The ball bounced North Carolina’s way this time around. A year after losing the national title on one of the greatest shots in NCAA tournament history, the Tar Heels lived a charmed life during the Big Dance, beating the Bulldogs 71–65 and becoming national champions despite winning only two of their six games by double digits. They sneaked out wins in the final seconds against Kentucky and Oregon, and benefited from the refs almost fouling out Gonzaga’s entire front line on Monday. Joel Berry II, the MOP of the Final Four, struggled with ankle injuries throughout the tournament, while Justin Jackson, their best player, shot 6-of-19 from the field in the championship game. The one constant was their stifling perimeter defense, which kept the Tar Heels in every game and allowed them to pull out wins late. Great defensive teams make their own luck, and UNC was just too long and too fast on the perimeter for any team in this year’s field to handle.
North Carolina returned almost its entire team from last season, which is almost unheard of for a blue-blood program in the one-and-done era. Roy Williams has turned his inability to lure the best recruits to Chapel Hill into a virtue, building a team full of upperclassmen who are more experienced and physically mature than their opponents. The tip of the spear of the UNC defense was formed by their two junior wings, Theo Pinson and Jackson, and the duo made life miserable for the guys they were guarding all tournament long. Pinson, at 6-foot-6 and 211 pounds with a 6-foot-10 wingspan, and Jackson, at 6-foot-8 and 210 pounds with a 6-foot-11 wingspan, towered over their opponents, who weren’t used to getting off shots over such long and active defenders. Almost all of these guys were having great tournaments before they ran into UNC:
Williams-Goss had the game of his life in the national semifinal against South Carolina, with 23 points, six assists, and five rebounds on 9-of-16 shooting. The only time he was able to get anything going against North Carolina was when Williams decided to play his two 6-foot point guards, Berry and Nate Britt, together in the first half, and neither had the length to keep Williams-Goss out of the paint and bother his shot. When either Jackson or Pinson was on Gonzaga’s lead guard, though, it was a different story. They smothered Williams-Goss as soon as he crossed half court, choking off Gonzaga’s offense, which scored only 65 points on 33.9 percent shooting, and holding it to its worst offensive game of the season. This sequence in the second half, with Jackson blocking his shot and Pinson forcing him into an airball, summed up the night for Williams-Goss:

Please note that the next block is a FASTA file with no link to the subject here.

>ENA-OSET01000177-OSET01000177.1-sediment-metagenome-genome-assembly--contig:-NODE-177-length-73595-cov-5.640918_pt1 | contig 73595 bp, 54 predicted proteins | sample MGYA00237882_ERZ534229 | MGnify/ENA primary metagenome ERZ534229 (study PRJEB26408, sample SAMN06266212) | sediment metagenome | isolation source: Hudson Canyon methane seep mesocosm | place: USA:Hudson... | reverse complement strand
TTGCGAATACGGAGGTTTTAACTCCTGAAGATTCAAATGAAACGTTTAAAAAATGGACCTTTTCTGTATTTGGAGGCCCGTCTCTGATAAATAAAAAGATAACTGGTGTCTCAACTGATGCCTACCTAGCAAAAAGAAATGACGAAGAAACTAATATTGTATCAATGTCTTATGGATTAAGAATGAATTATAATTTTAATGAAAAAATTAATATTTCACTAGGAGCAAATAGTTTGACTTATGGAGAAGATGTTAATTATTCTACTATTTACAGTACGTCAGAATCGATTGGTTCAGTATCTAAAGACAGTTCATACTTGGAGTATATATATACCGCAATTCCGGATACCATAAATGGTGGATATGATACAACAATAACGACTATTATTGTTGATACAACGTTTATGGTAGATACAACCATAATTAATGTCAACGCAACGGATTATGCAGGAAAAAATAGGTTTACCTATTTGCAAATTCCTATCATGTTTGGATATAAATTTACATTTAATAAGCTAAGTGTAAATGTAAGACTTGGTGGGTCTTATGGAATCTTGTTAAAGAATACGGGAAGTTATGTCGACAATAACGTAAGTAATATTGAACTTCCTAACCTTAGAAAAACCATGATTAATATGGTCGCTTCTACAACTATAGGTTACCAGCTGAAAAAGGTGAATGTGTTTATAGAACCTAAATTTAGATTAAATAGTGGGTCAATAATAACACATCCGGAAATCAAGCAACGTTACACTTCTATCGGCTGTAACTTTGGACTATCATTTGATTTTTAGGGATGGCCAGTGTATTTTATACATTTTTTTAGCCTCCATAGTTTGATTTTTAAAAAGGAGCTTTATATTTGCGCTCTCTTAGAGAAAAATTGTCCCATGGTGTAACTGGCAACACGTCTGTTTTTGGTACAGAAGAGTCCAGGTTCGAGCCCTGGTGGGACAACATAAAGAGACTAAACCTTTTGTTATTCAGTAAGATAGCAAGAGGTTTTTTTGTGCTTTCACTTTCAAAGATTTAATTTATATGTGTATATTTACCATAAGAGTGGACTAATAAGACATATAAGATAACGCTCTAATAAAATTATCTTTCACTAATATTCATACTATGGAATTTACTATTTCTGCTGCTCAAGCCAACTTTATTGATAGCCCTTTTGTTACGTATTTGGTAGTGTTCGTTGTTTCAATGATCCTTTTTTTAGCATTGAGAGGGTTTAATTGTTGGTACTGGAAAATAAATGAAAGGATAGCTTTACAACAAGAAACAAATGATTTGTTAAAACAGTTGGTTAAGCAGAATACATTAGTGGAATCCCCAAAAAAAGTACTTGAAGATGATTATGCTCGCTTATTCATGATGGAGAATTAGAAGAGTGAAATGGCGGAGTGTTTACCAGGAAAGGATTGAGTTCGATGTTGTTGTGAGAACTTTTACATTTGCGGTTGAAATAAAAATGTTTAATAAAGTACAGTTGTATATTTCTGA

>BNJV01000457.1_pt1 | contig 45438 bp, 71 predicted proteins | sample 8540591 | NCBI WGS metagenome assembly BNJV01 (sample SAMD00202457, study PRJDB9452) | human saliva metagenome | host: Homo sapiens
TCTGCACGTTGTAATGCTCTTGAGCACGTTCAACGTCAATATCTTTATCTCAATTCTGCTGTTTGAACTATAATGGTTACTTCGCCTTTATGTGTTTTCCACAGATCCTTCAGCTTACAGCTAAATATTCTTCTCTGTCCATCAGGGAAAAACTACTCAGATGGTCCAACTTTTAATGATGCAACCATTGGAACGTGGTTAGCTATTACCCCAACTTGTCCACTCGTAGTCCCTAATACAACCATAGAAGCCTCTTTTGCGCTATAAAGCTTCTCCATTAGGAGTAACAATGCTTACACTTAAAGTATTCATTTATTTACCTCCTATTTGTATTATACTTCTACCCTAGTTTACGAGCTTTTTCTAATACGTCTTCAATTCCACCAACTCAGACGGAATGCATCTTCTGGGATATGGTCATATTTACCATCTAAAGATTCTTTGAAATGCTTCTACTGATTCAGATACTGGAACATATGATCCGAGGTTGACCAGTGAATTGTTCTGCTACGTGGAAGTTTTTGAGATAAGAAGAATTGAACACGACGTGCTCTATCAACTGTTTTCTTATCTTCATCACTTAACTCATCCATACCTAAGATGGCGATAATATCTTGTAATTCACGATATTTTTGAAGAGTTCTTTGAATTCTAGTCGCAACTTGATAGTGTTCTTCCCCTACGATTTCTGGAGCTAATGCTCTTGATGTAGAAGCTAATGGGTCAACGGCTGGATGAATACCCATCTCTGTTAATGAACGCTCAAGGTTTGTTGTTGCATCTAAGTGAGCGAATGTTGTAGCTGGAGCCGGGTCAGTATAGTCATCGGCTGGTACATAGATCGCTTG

Jackson’s defensive versatility was one of the keys to UNC’s run to the national title. In the Elite Eight, he was matched up against Malik Monk, the electric scoring guard and future NBA lottery pick who dropped 47 points on the Tar Heels in their regular-season game in December. He scored only 12 in the rematch, with six of those points coming on miracle shots in the second half. Against Oregon, Jackson played as a small-ball power forward, matching up against Pac-12 Player of the Year Dillon Brooks, a 6-foot-7, 225-pound combo forward who was a mismatch nightmare for the traditional big men he faced most of the season. Brooks had no answer for a defender like Jackson, who was taller, longer, and faster than him.
Pinson was even better defensively in March, shutting down two of the biggest stars of the tournament in consecutive games. De’Aaron Fox put together an all-time great tournament performance in the Sweet 16, scoring 39 points and outclassing Lonzo Ball on both ends of the floor in a matchup of future lottery picks, but Fox wasn’t able to recapture the magic against Pinson. Carolina’s über-athletic defender combined Ball’s size with Fox’s athleticism, hounding the Kentucky star all over the floor and never letting him get comfortable on offense. Tyler Dorsey, meanwhile, was being hailed as “Mr. March” for his incredible scoring outburst through Oregon’s first four games. Dorsey was bound to start regressing to the mean at some point, and Pinson’s ability to get right into him on defense without giving him driving lanes to the basket accelerated the process.
There just aren’t many perimeter players at the college level with Jackson’s and Pinson’s combination of length and athleticism. Most guys with their physical tools leave for the NBA as soon as possible, something that wasn’t an option for either of UNC’s wings due to their abysmal outside shooting as sophomores. Jackson shot 29.2 percent from 3 last season, while Pinson was even worse at 28.6 percent. Now that Jackson has turned himself into a respectable outside shooter, he will almost certainly declare for the NBA draft. Pinson, though, still can’t buy a shot from the perimeter (he shot 23.7 percent from 3 this season), so he will most likely come back for his senior season and try to make his third consecutive Final Four.
Pinson, Jackson, and Berry were all part of the same recruiting class in 2014, and they have had a three-year run as great as any group in North Carolina’s storied history. Jackson is the only surefire NBA player of the bunch, but all three will go down as UNC legends for what they’ve done in March. Experience is the greatest teacher, and they came back from last season’s heartbreak against Villanova as better players. UNC has long been known for its high-flying offense under Williams, but this year’s group was able to win his third national title in a referee-marred half-court slog of a championship game by buckling down and grinding out stop after stop in the second half. It wasn’t pretty, but after what happened last season, the Tar Heels will take it. The ball bounces your way a lot more often when you block it back in your opponent’s face.